Trojan horse in "clamav" source package???

Asked by newkt on 2011-04-07

Hey there,

Absolute complete newbie to Ubuntu here, although I have 10 years of experience (1986-1996) writing custom kernel device drivers for proprietary "real-time Unix" (NOT Linux) systems ... Perhaps this "question" should have been directed elsewhere -- bug reports? -- but this venue seemed to be the quickest and easiest way for an Ubuntu newbie like me ...

I installed Ubuntu 10.04.2 LTS (lucid) onto a 16 GB USB flash drive (HP v125w), using an "alternate installation CD" (i386) that I burned from the corresponding official Ubuntu ISO image, and I immediately upgraded all of the installed Ubuntu packages (including the kernel) to the latest (supported) 10.04.2 downloads available -- from "lucid/main", "lucid-updates/main", and "lucid-security/main" ... No packages are installed from any of the "restricted", "universe", or "multiverse" sources -- EXCEPT for "apt-src" from "lucid/universe" ... I've not experienced any problems whatsoever running this bootable-from-USB system ...

HOWEVER, I wrote a script using "apt-src" (unsupported by Canonical, I know) to download/install ALL of the available "main" and "restricted" (i.e., supported by Canonical) source packages on the 2.0 TB RAID 0 hard drive[s] on my Dell Studio XPS 8100 box (Core i7-860) ... I knew that this massive source download would be far too large for my 16 GB USB drive, which is why I used the massive drive on my Windows 7 Ultimate Edition system ... (But I forgot that "apt-src" ALSO automatically downloads/installs all of the binary packages needed for the build dependencies of the source packages, and of course, it does that in the root file system on the USB drive ... So this unattended installation of all source packages took a LOT longer than I expected, and it also used up a nice chunk of my USB drive as well ... Shoulda just used the supported "apt-get source", I guess ... SUB-QUESTION: Any way to identify/download/install source packages using Synaptic Package Manager???)

Anyway -- that whole process went about as well as I could expect (I think a few source packages failed to install somehow) ... BUT, shortly after I shutdown Ubuntu and booted to Windows, my Norton 360 Premier v4.0 notified me that a "quick scan" of my (NTFS) file system had detected a dangerous TROJAN HORSE file in the installed "clamav" source package, to wit:


Was this file actually downloaded from the source archives? (I still have the tar.gz file) ... Also, I should point out that the signatures for all of the source packages couldn't be verified, for some reason, but I assume the checksum(s) were OK? I believe Norton 360 would have protected my Windows system, but is it possible that this file got "planted" on my RAID 0 hard drive[s] while I was running Ubuntu off the USB drive? My RAID 0 volume was, of course, mounted at the time because I was using it for the download/install of source packages ...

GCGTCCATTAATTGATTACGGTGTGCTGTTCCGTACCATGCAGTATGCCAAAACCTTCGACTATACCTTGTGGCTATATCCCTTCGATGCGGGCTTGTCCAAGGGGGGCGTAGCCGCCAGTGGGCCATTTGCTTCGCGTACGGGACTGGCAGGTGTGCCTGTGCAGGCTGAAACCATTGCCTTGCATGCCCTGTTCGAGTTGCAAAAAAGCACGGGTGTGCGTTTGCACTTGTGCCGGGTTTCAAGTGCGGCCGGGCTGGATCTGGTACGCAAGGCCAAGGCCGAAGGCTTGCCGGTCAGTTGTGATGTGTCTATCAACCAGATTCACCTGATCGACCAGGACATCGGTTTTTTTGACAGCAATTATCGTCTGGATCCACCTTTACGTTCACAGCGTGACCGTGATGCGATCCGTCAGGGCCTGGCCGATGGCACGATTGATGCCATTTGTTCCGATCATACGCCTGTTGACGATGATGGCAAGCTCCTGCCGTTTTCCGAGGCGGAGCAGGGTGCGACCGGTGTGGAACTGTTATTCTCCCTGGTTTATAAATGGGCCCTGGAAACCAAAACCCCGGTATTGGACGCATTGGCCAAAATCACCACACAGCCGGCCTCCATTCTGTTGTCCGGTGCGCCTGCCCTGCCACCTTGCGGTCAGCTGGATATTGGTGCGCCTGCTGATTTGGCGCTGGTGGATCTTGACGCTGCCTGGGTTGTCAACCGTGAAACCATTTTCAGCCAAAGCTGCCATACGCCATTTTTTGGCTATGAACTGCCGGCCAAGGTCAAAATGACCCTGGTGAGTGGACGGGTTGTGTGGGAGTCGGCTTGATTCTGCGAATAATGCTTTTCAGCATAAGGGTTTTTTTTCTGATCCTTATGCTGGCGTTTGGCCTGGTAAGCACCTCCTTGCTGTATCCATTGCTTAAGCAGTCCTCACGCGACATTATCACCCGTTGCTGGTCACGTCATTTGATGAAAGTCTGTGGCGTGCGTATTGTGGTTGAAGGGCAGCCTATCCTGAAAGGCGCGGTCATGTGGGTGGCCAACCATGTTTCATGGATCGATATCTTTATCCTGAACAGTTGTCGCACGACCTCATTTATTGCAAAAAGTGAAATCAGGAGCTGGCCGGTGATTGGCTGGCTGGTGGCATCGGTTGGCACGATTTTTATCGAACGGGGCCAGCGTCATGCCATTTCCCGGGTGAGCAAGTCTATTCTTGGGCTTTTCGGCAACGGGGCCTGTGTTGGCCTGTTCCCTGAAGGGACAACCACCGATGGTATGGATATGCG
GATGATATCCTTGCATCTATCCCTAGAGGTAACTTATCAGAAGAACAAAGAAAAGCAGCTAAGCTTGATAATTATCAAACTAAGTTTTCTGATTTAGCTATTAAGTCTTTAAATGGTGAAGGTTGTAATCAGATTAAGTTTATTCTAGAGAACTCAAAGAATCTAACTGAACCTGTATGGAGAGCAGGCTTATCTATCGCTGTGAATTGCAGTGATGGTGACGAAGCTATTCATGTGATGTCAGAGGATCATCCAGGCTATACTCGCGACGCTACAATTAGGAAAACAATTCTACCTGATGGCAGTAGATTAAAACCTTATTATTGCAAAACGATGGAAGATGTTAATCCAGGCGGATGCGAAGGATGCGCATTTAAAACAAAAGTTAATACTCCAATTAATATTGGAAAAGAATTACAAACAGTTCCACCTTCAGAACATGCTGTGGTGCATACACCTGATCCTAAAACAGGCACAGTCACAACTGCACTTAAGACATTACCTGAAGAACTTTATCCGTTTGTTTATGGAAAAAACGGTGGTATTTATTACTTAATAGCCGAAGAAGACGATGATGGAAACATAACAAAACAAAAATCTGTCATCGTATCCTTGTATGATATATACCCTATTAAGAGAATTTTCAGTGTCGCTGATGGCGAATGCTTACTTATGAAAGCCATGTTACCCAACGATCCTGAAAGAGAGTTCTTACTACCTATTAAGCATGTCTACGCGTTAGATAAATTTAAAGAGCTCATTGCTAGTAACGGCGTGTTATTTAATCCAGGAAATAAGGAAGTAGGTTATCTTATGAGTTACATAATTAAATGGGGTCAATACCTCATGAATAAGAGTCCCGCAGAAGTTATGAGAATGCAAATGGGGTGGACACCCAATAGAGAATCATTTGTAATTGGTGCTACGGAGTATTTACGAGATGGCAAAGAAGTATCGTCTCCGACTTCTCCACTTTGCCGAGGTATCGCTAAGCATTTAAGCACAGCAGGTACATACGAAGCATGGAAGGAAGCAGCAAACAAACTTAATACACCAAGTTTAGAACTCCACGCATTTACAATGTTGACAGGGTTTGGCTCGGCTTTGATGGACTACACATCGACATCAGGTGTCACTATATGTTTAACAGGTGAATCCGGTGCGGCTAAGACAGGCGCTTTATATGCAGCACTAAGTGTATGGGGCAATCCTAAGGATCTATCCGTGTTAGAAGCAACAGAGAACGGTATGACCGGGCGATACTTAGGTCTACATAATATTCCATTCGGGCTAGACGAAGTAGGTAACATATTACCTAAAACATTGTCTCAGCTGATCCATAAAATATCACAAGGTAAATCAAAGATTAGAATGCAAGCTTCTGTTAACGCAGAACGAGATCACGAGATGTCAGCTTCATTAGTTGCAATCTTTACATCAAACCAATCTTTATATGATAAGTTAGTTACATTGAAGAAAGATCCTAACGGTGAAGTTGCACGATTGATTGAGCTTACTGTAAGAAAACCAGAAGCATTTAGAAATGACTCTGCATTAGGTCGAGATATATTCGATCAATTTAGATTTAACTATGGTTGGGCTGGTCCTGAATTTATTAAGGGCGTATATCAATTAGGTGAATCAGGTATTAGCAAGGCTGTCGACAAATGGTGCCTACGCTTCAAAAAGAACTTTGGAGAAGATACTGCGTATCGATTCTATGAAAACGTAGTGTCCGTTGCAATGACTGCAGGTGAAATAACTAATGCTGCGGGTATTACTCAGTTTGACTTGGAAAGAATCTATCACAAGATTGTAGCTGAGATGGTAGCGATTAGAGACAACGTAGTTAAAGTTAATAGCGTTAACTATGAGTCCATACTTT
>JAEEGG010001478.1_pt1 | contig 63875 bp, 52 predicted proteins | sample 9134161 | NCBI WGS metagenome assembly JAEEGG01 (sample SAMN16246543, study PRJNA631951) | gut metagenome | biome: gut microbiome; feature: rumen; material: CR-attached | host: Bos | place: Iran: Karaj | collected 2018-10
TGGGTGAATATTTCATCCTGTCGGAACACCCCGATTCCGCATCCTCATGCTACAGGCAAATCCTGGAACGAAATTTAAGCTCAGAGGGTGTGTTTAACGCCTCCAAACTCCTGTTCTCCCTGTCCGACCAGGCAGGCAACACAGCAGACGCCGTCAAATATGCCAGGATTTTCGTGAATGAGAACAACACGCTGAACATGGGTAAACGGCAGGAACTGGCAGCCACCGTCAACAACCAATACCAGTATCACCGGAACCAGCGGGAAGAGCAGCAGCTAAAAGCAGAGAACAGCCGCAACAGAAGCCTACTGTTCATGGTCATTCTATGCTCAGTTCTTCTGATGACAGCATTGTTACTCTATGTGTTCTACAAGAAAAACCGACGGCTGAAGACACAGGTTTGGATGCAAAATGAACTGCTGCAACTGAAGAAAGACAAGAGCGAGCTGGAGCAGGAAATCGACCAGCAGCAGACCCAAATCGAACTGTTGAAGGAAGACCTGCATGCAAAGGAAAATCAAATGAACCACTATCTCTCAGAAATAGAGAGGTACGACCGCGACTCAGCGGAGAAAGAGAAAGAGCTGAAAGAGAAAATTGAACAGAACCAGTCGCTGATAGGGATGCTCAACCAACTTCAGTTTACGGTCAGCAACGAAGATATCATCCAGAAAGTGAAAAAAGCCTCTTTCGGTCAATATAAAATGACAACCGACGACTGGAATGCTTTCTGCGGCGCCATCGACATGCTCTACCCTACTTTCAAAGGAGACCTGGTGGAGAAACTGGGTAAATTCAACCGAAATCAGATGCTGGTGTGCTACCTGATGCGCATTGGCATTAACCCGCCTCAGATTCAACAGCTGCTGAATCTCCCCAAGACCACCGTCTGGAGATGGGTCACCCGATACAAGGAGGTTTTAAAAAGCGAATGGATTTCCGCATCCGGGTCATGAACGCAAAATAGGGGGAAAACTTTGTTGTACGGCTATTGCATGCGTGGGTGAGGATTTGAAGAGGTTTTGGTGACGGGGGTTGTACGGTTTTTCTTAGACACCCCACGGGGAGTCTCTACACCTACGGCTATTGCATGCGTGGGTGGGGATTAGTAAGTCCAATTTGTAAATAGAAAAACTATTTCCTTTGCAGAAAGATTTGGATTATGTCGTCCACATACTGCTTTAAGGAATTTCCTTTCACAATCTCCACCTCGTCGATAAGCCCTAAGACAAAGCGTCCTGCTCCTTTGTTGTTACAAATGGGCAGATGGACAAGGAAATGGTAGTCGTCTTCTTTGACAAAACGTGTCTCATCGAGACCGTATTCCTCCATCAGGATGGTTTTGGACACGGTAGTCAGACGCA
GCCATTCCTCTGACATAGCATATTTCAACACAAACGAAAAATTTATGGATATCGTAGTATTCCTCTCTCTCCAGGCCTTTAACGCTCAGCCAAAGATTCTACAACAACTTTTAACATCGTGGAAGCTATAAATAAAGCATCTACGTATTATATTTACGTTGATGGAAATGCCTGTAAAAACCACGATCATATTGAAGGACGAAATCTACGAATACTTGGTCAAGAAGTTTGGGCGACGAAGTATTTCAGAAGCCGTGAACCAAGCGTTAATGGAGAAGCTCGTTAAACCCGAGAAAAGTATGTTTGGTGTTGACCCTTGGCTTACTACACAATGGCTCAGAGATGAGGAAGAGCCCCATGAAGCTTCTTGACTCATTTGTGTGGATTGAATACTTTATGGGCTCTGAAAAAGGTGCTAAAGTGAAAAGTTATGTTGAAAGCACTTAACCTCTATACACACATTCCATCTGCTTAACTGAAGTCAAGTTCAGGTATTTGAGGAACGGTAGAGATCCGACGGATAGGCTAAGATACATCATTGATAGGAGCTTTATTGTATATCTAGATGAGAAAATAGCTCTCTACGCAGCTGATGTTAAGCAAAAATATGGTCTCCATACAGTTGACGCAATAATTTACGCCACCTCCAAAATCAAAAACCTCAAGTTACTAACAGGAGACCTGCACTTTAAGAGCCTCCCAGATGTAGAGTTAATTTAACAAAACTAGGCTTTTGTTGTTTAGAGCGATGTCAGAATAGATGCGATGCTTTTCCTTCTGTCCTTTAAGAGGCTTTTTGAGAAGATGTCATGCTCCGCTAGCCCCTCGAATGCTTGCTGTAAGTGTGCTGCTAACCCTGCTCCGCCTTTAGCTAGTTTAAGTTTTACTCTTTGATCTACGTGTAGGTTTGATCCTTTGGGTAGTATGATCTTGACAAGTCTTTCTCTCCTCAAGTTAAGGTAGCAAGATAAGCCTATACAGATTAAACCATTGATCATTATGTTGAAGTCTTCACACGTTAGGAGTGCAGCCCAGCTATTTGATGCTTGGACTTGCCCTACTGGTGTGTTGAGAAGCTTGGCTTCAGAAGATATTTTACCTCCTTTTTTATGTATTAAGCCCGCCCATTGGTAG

My concern, obviously, is that this infected file is actually in the source archives, and could be downloaded by anyone fetching the "clamav" source package (at least) ... Any idea how this Trojan horse got imbedded in my installed source packages???


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English Edit question
Ubuntu clamav Edit question
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Solved by:
Federico Tello Gentile
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newkt (newkt) said : #1

OK, I did in fact do a cursory search -- for "trojan horse source" -- before posting the above, but a little more searching shows that "clamav" is itself a virus scanner? And since Norton 360 found the infected file in a "test" directory, is it possible that a "clamav" developer using a real "test" virus forgot to exclude that virus from the source package to be archived? My sincere apologies if this has been addressed already and I STILL haven't searched enough yet ...


This is a false positive on norton. Clamav is a virus scanner and its code not surprisingly in mistaken by norton to be a trojan. This happens all the time when one antivirus detects another antivirus as a virus or trojan based on heuristics.

newkt (newkt) said : #3

Thanks so much ... Actually, I was thinking earlier of adding another question to the effect of: "OR, is it possible that Norton 360 is somehow mistaken in its assertion that this file is a threat to a Windows 7 system?" But I wouldn't have known why without your answer ...